This book was either going to be amazing or amazingly crap. Mostly because it is dealing with the backstory of one of my favourite characters in this series. That, and it is a bit of a departure from Pierce’s normal stories – it features a male protagonist going through his coming of age story, instead of a female. But, all in all, I was MADLY IN LOVE with this tale. I read it in 2 days… it would have been one, but my partner told me that I had to sleep…
I love this conclusion to Beka’s tale. From the very first page, you know that she is the famous ancestress of George Cooper and there is an allusion to the fact that she was incredibly famous. Terrier and Bloodhound both make you think that this could be the tale. But Mastiff is so amazingly obviously the reason why Beka is so famous. It’s a great tale of betrayal and trust, fate and destiny. But also, just a great crime story and hunt. After all, Beka is a dog on a mission.
I love the world of Tortall. I have done since my mum first gave me First Test when I was ten years old. So, finding out that the latest book on Tortall is just as good, if not better than expected…? Well, it was a fantastic way to spend the afternoon. And it was definitely over much too quickly. Starting with George’s letter to Thom to place the stories to follow into context. It also gives a tantalising hint as to what the future holds for these amazing characters.
Every time I read a book, I imagine the world, the creatures and the characters that have been laid out before my eyes. However, the world of words will only get you so far. Sometimes, it’s a nice benefit to have a visual representation of what you are reading. After all, why else would people read books with pictures?
I loved this collection of tales. Not only were they fun and interesting to read on their own, but they built beautifully on the Deltora series (1, 2 and 3). The way in which the tales are broken up into short ‘folklore’ stories means that this book is really easy to read. After all, each short story has its own theme, message and journey. But, read in one big hit, as a whole, and with the rest of the Deltora series in mind, the overarching message and story comes to light.
This is a fantastic conclusion to the first of the Deltora Quests. The gems have all been restored, but the trio still have to find out where the heir to the crown has been hiding. The path to finding the unknown child is filled with tricks and treachery from the Shadow Lord. Every step feels as thought Lief, Barda and Jasmine have taken one further step into the web of deception that has been spun.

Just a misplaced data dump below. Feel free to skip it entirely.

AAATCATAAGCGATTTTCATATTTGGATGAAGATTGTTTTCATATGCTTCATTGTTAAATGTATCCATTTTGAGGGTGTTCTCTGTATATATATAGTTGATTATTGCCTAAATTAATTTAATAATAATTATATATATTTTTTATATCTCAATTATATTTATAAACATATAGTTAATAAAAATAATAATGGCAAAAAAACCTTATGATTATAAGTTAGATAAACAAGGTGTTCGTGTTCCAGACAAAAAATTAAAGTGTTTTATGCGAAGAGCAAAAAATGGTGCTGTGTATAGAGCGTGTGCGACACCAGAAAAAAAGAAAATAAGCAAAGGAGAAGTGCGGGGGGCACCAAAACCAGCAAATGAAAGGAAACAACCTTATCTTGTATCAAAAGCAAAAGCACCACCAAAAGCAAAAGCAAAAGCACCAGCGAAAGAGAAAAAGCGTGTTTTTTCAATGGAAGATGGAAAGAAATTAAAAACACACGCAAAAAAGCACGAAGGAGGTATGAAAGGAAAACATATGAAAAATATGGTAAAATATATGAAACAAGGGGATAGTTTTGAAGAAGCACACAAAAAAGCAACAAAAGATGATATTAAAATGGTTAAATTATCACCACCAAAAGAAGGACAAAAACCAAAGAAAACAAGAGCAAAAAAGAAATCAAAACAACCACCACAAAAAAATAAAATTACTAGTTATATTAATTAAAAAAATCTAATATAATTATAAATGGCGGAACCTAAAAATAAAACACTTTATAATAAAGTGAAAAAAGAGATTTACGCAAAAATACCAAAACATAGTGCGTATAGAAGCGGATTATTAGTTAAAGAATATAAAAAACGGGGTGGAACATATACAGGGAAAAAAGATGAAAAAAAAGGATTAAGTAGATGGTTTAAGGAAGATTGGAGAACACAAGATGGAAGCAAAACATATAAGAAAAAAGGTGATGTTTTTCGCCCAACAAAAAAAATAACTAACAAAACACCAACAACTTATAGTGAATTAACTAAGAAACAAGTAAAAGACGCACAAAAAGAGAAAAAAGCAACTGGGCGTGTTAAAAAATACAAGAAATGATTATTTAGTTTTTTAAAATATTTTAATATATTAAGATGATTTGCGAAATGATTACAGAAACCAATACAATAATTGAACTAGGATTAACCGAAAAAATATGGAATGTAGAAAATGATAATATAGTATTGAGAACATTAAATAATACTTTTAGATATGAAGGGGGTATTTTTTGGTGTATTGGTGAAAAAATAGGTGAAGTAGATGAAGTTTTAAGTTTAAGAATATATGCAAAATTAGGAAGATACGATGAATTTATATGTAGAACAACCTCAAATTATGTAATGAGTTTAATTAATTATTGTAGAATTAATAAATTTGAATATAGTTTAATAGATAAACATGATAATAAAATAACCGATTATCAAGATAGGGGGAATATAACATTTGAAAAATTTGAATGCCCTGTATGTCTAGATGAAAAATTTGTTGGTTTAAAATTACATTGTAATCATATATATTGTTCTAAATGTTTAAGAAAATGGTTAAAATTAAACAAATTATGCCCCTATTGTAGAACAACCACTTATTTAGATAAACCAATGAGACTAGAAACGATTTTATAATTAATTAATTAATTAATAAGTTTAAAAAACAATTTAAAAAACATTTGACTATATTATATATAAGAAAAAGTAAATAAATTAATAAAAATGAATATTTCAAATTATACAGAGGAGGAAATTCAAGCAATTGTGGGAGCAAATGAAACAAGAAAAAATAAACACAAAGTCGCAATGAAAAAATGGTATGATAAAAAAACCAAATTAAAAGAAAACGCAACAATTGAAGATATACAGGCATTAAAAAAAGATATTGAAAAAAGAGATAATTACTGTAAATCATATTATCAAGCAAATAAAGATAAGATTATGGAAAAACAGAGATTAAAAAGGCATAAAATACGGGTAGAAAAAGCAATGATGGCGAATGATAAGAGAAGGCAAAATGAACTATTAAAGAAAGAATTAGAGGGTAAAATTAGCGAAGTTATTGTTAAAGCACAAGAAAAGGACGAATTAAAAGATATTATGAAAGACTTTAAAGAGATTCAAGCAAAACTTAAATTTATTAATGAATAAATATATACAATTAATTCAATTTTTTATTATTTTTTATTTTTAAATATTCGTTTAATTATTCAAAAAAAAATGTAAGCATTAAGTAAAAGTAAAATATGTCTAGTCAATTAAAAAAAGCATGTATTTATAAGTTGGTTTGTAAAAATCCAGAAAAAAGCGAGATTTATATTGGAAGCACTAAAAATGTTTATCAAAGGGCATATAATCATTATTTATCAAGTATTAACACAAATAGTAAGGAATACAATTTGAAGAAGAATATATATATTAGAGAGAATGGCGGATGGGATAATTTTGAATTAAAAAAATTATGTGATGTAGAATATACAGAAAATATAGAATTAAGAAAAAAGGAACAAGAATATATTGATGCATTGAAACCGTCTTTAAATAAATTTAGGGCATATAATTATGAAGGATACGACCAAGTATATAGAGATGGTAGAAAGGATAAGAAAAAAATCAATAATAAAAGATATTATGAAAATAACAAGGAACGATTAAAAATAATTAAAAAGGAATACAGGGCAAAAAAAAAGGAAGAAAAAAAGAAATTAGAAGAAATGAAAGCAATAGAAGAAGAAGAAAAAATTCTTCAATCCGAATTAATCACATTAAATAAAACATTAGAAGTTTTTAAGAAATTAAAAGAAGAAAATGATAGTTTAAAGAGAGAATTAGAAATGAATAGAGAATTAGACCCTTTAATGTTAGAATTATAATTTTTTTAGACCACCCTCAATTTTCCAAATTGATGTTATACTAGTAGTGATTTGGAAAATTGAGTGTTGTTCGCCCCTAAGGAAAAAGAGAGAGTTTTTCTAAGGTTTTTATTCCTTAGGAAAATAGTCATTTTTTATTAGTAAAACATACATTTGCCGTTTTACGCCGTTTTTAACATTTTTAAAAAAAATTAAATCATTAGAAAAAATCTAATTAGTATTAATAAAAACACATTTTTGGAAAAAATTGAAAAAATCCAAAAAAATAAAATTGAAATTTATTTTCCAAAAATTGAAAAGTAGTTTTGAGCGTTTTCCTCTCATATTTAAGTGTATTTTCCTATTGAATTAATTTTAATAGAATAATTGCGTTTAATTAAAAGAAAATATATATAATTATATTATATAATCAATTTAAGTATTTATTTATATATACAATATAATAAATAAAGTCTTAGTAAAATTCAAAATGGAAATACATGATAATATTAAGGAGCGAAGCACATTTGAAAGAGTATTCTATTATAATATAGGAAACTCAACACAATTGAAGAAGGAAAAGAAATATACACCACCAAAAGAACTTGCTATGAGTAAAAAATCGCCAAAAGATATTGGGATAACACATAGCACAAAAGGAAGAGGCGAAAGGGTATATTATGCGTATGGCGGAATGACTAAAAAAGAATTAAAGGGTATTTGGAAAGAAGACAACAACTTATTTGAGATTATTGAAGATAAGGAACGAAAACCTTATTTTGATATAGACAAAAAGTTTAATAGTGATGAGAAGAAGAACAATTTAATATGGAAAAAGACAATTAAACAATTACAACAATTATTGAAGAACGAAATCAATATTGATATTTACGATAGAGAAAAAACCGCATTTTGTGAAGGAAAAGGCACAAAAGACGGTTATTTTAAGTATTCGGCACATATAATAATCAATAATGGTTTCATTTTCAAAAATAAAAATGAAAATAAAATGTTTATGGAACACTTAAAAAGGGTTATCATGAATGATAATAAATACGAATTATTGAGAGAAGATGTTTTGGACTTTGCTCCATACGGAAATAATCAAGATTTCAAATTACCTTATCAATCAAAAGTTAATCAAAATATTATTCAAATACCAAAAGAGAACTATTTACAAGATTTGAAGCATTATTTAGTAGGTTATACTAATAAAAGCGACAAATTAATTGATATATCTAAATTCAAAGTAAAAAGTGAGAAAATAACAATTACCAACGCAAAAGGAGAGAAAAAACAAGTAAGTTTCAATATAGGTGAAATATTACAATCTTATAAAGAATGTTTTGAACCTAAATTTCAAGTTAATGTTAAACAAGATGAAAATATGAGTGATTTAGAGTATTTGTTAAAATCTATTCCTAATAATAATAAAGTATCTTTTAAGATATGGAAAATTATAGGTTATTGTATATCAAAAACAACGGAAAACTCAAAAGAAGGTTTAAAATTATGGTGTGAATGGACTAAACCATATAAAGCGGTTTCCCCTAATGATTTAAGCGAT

This might be the last gem for the belt of Deltora, but it is definitely not the last step on the journey. The gems may all get restored to the belt, but they still need the heir, and Lief is so very aware of this as they travel towards the Valley of the Lost. But, like the rest of the gems, it is not just a simple means of finding where the gem is hidden – they have to battle the guardian to win it. Just, in this case, the battle is one of wits that the trio can’t afford to lose.
The next step on Lief, Barda and Jasmine’s journey is filled with even more danger, yet again. Not only does it feel like the stakes have been raised, but the enemy’s awareness of their actions have also increased. Not only do the trio constantly face the dangers of recognition, but they similarly need to face the dangers of the maze of the beast. Not only do they not know where the maze is, but they also have no idea how to get there and avoid the dangers of the Ols and constant interaction with more people.
This was a great next step on Lief’s journey around Deltora. As the group continues onwards and their success increases, so does the danger that they find themselves in. This time, they find themselves meeting mysterious legends, finding the true story of Doom’s past and solving the mystery of the Grey Guards’ blister balls.
Step four in the Deltora Quest series is a little less thrilling than the first three (for me), but it is still a great journey. Lief, Barda and Jasmine again run into the mysterious rebellion leader, Doom, they are forced to battle in a gladiator-style contest, and, as always, they finally triumph over a completely unknown foe. Yet, it just doesn’t quite have the fast pace of the first three books, and not as many riddles throughout the story. And, after all, the reason I’ve always loved this series is the little riddles that are peppered throughout.